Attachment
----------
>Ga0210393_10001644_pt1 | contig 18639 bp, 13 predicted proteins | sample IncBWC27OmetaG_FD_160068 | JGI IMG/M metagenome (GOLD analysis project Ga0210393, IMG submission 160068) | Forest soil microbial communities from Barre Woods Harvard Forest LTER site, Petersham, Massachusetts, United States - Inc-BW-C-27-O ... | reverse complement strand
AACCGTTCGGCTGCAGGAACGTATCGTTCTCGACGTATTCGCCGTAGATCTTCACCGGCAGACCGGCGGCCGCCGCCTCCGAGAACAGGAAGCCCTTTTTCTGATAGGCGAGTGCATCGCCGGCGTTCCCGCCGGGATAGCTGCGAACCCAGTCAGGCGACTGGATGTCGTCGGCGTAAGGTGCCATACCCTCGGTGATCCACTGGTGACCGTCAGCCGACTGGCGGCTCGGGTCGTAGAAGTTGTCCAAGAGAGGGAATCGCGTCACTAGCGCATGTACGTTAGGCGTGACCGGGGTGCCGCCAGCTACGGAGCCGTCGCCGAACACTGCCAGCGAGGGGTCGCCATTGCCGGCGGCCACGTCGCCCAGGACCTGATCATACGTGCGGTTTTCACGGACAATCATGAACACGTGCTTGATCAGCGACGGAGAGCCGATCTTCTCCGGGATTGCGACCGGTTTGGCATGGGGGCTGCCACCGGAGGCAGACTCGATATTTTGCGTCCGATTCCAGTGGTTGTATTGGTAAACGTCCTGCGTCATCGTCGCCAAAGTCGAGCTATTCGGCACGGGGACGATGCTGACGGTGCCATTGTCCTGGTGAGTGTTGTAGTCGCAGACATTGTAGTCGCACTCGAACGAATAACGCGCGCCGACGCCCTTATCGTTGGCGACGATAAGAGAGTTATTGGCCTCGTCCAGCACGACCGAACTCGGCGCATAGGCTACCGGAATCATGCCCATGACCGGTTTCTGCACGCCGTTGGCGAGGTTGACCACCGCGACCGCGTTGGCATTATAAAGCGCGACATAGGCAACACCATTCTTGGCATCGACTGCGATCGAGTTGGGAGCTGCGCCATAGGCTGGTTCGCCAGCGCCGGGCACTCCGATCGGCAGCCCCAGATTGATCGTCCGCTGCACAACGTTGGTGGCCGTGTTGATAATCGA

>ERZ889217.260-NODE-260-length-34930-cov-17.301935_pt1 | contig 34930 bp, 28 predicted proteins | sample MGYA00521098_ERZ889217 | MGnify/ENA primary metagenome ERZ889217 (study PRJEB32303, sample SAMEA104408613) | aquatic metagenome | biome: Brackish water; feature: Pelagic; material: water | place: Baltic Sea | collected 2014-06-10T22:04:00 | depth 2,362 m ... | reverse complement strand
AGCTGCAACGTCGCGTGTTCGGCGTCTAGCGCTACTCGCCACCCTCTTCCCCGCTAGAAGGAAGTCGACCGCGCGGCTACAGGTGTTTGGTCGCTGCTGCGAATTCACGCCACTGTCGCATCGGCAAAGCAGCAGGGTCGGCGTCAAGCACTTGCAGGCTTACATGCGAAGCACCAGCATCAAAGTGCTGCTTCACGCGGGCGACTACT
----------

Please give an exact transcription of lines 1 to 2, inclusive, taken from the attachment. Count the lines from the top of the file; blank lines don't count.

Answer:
>Ga0210393_10001644_pt1 | contig 18639 bp, 13 predicted proteins | sample IncBWC27OmetaG_FD_160068 | JGI IMG/M metagenome (GOLD analysis project Ga0210393, IMG submission 160068) | Forest soil microbial communities from Barre Woods Harvard Forest LTER site, Petersham, Massachusetts, United States - Inc-BW-C-27-O ... | reverse complement strand
AACCGTTCGGCTGCAGGAACGTATCGTTCTCGACGTATTCGCCGTAGATCTTCACCGGCAGACCGGCGGCCGCCGCCTCCGAGAACAGGAAGCCCTTTTTCTGATAGGCGAGTGCATCGCCGGCGTTCCCGCCGGGATAGCTGCGAACCCAGTCAGGCGACTGGATGTCGTCGGCGTAAGGTGCCATACCCTCGGTGATCCACTGGTGACCGTCAGCCGACTGGCGGCTCGGGTCGTAGAAGTTGTCCAAGAGAGGGAATCGCGTCACTAGCGCATGTACGTTAGGCGTGACCGGGGTGCCGCCAGCTACGGAGCCGTCGCCGAACACTGCCAGCGAGGGGTCGCCATTGCCGGCGGCCACGTCGCCCAGGACCTGATCATACGTGCGGTTTTCACGGACAATCATGAACACGTGCTTGATCAGCGACGGAGAGCCGATCTTCTCCGGGATTGCGACCGGTTTGGCATGGGGGCTGCCACCGGAGGCAGACTCGATATTTTGCGTCCGATTCCAGTGGTTGTATTGGTAAACGTCCTGCGTCATCGTCGCCAAAGTCGAGCTATTCGGCACGGGGACGATGCTGACGGTGCCATTGTCCTGGTGAGTGTTGTAGTCGCAGACATTGTAGTCGCACTCGAACGAATAACGCGCGCCGACGCCCTTATCGTTGGCGACGATAAGAGAGTTATTGGCCTCGTCCAGCACGACCGAACTCGGCGCATAGGCTACCGGAATCATGCCCATGACCGGTTTCTGCACGCCGTTGGCGAGGTTGACCACCGCGACCGCGTTGGCATTATAAAGCGCGACATAGGCAACACCATTCTTGGCATCGACTGCGATCGAGTTGGGAGCTGCGCCATAGGCTGGTTCGCCAGCGCCGGGCACTCCGATCGGCAGCCCCAGATTGATCGTCCGCTGCACAACGTTGGTGGCCGTGTTGATAATCGA